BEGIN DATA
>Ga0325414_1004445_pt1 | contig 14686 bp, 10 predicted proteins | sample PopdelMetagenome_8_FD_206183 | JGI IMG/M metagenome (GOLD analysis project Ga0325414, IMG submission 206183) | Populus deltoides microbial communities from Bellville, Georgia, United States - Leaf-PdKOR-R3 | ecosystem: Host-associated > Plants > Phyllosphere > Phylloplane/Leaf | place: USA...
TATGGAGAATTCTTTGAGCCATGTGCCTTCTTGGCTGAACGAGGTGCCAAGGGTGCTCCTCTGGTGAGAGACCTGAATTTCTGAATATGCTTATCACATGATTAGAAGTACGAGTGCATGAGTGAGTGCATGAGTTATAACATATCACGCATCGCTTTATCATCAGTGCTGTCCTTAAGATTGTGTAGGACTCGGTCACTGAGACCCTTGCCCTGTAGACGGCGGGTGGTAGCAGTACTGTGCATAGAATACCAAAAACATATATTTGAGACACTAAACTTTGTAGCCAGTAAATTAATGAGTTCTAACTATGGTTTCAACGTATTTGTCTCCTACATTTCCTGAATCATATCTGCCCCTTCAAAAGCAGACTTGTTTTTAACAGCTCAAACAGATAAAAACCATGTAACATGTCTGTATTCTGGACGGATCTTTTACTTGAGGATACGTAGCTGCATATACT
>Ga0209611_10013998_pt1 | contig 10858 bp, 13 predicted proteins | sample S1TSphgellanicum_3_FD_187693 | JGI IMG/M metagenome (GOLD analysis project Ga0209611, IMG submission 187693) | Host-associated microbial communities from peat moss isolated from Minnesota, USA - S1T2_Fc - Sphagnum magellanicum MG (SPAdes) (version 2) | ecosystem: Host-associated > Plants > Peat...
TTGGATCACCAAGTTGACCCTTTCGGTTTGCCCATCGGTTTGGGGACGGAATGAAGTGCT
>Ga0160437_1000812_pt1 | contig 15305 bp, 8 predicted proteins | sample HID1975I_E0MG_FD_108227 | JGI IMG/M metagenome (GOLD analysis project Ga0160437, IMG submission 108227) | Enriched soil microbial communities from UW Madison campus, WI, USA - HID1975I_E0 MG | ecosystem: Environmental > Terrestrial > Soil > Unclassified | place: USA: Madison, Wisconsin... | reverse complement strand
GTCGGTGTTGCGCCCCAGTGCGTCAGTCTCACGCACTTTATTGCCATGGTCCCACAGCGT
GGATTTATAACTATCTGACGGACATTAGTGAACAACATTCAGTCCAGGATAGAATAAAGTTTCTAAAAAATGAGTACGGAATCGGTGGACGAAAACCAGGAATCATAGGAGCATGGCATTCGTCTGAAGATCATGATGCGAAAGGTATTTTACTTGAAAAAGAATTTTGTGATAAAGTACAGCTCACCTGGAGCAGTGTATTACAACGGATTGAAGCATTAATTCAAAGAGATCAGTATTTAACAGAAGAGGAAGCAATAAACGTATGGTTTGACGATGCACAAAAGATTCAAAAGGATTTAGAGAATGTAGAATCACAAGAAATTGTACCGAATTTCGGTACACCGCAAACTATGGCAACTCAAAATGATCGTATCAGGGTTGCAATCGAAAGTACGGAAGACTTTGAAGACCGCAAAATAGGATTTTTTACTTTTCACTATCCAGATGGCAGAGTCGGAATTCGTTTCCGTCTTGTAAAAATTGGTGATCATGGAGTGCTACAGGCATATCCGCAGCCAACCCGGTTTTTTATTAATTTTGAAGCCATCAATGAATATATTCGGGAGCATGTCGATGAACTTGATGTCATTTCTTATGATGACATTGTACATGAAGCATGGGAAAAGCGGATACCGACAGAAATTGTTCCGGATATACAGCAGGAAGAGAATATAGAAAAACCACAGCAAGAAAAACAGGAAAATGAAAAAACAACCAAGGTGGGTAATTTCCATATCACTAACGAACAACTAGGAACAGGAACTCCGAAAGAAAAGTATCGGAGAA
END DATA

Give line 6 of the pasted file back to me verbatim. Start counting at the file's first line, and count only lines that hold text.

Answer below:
GTCGGTGTTGCGCCCCAGTGCGTCAGTCTCACGCACTTTATTGCCATGGTCCCACAGCGT